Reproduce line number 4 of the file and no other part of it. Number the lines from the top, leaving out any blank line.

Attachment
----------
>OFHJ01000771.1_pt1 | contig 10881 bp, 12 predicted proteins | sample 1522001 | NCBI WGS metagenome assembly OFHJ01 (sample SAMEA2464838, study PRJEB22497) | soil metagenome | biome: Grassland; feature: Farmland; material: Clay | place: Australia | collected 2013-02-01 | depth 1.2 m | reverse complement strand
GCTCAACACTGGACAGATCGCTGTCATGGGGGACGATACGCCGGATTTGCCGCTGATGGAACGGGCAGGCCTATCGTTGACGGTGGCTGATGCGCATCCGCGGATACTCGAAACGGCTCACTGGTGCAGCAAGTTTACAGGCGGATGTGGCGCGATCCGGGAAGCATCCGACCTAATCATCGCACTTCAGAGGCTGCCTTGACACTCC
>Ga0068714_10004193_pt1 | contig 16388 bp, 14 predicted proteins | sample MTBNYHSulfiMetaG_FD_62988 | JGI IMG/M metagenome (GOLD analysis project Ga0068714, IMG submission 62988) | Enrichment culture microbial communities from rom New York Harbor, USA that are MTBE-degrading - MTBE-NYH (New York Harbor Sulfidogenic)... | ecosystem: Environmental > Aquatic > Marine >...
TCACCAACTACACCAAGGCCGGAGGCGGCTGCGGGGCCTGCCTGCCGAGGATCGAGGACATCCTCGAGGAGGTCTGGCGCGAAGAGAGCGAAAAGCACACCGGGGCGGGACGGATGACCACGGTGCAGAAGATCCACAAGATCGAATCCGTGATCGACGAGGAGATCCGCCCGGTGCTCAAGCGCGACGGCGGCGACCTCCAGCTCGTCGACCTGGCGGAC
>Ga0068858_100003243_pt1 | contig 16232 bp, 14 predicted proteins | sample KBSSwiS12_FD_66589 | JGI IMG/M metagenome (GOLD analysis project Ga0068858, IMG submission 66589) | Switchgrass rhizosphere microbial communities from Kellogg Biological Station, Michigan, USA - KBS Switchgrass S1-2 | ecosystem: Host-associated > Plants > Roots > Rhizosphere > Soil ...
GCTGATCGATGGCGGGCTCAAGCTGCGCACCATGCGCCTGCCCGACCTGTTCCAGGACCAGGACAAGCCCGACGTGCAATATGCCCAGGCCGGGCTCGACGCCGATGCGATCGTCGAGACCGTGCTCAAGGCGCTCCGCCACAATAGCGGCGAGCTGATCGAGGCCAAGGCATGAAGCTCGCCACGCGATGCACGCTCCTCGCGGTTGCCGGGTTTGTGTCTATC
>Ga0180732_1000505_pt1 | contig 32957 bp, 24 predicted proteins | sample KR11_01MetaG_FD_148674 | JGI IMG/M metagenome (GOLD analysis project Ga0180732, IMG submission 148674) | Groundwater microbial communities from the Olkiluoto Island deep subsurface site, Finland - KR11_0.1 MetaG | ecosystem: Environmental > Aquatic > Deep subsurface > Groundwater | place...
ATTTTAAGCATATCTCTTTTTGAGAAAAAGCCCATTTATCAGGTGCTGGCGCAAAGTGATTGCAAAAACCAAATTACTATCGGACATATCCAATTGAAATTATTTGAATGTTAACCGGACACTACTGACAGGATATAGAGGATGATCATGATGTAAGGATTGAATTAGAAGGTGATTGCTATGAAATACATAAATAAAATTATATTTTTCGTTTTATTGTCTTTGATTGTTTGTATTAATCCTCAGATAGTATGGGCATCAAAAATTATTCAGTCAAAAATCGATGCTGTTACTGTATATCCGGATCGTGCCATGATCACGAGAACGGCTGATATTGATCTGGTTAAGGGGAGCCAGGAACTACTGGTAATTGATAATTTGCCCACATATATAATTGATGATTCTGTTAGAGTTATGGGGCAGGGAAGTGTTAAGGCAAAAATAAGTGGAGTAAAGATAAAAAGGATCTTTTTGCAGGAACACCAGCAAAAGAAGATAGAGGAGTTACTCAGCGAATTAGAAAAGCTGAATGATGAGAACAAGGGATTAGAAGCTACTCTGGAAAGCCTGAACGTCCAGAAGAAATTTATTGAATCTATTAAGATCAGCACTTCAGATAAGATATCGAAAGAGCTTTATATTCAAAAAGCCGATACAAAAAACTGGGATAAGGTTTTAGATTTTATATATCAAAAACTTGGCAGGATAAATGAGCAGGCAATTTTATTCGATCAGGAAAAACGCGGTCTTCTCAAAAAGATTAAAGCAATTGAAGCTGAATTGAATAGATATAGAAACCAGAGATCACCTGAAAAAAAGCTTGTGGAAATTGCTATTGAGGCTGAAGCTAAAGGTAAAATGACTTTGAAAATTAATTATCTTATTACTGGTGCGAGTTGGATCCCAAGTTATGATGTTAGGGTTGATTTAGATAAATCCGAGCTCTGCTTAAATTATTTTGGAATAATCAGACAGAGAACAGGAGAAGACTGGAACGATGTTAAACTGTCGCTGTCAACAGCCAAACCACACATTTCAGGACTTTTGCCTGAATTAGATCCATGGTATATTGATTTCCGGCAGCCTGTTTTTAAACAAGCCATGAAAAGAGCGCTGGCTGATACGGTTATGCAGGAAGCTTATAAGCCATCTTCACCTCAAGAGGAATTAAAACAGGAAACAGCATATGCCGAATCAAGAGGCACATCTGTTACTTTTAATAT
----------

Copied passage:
TCACCAACTACACCAAGGCCGGAGGCGGCTGCGGGGCCTGCCTGCCGAGGATCGAGGACATCCTCGAGGAGGTCTGGCGCGAAGAGAGCGAAAAGCACACCGGGGCGGGACGGATGACCACGGTGCAGAAGATCCACAAGATCGAATCCGTGATCGACGAGGAGATCCGCCCGGTGCTCAAGCGCGACGGCGGCGACCTCCAGCTCGTCGACCTGGCGGAC